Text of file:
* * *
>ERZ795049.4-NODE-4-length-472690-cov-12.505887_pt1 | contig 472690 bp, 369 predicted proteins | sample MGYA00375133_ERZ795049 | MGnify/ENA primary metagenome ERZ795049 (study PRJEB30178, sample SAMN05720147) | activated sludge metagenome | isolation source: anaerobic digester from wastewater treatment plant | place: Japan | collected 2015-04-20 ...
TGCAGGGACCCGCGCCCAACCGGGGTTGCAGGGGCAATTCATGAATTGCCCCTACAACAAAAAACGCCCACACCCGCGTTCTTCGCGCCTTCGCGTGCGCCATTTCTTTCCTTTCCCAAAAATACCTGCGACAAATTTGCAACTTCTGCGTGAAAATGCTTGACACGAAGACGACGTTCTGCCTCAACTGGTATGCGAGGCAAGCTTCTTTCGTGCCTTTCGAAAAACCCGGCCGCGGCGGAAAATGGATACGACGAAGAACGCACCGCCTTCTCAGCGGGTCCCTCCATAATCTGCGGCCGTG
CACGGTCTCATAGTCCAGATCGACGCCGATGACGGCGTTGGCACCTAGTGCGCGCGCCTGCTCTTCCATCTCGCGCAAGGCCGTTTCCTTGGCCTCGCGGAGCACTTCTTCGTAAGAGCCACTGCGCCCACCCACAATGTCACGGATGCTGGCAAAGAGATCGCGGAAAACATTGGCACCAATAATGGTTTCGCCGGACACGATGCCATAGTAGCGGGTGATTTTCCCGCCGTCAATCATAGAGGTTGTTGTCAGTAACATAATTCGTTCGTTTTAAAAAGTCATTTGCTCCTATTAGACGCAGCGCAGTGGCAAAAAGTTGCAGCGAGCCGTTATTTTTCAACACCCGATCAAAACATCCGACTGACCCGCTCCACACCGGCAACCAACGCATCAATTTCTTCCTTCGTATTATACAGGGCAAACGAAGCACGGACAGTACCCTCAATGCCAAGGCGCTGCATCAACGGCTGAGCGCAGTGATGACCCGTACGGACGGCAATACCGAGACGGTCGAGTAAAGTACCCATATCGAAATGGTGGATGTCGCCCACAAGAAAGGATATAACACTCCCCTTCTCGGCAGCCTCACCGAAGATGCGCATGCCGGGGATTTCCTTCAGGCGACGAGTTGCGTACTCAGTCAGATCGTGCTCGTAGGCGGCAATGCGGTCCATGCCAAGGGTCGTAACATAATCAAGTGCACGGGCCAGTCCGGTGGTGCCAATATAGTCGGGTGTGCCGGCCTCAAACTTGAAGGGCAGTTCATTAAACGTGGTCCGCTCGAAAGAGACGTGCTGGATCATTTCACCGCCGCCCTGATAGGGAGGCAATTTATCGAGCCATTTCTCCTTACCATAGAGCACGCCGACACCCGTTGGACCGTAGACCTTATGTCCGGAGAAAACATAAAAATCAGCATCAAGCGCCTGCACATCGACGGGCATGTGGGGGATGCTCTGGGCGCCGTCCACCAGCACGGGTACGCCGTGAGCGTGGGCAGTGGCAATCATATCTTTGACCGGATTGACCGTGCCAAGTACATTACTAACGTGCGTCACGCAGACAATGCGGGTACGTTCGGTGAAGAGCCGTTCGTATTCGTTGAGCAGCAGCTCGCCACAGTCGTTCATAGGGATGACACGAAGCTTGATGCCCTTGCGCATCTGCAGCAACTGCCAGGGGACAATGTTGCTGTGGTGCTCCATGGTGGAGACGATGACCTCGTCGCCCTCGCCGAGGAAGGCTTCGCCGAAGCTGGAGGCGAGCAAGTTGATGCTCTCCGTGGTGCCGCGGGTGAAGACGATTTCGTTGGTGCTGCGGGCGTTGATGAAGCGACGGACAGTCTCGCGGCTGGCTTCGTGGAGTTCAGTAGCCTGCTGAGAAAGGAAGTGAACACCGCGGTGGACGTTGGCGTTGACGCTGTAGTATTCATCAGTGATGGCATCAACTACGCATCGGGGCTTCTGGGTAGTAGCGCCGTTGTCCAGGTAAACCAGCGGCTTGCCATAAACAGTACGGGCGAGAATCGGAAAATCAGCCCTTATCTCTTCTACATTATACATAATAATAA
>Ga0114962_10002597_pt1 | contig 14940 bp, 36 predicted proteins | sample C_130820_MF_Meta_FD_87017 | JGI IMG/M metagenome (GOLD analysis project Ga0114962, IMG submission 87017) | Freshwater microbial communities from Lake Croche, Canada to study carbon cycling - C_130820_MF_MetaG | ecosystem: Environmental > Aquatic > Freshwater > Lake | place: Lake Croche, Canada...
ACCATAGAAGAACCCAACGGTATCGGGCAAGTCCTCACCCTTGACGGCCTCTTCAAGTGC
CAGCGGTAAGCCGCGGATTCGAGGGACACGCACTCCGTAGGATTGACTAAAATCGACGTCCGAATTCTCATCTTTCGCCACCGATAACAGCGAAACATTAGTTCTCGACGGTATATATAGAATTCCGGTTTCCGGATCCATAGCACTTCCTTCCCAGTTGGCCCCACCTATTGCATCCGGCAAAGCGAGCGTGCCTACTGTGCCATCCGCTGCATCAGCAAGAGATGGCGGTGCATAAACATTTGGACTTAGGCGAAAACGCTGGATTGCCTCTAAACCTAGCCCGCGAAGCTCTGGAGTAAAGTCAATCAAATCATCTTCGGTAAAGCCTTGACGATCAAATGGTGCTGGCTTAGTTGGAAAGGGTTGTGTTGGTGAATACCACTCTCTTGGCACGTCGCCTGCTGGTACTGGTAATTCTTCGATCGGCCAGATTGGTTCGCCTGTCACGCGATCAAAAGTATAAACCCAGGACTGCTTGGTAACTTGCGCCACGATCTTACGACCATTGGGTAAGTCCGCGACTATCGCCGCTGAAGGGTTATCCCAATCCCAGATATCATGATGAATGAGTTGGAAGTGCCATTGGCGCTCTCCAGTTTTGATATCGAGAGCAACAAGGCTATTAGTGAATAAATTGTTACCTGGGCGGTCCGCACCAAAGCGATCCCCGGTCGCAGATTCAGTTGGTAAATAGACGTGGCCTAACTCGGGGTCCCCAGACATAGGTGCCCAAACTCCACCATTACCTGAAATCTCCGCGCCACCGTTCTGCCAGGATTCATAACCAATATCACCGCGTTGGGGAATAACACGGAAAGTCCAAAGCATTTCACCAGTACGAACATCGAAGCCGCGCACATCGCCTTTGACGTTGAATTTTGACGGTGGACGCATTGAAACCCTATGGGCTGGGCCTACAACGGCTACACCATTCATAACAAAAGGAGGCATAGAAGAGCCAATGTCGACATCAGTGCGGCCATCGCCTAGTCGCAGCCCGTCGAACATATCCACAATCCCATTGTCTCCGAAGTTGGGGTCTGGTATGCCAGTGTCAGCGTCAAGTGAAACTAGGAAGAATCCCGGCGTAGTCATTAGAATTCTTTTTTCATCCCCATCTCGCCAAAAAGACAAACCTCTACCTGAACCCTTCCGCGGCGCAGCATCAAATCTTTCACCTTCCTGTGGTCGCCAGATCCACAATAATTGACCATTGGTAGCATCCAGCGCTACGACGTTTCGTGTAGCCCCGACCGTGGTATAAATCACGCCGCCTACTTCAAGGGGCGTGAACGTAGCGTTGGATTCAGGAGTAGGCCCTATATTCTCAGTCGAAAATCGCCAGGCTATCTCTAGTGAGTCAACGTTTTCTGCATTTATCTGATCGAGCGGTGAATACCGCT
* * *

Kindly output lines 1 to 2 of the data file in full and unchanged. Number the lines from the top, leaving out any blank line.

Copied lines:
>ERZ795049.4-NODE-4-length-472690-cov-12.505887_pt1 | contig 472690 bp, 369 predicted proteins | sample MGYA00375133_ERZ795049 | MGnify/ENA primary metagenome ERZ795049 (study PRJEB30178, sample SAMN05720147) | activated sludge metagenome | isolation source: anaerobic digester from wastewater treatment plant | place: Japan | collected 2015-04-20 ...
TGCAGGGACCCGCGCCCAACCGGGGTTGCAGGGGCAATTCATGAATTGCCCCTACAACAAAAAACGCCCACACCCGCGTTCTTCGCGCCTTCGCGTGCGCCATTTCTTTCCTTTCCCAAAAATACCTGCGACAAATTTGCAACTTCTGCGTGAAAATGCTTGACACGAAGACGACGTTCTGCCTCAACTGGTATGCGAGGCAAGCTTCTTTCGTGCCTTTCGAAAAACCCGGCCGCGGCGGAAAATGGATACGACGAAGAACGCACCGCCTTCTCAGCGGGTCCCTCCATAATCTGCGGCCGTG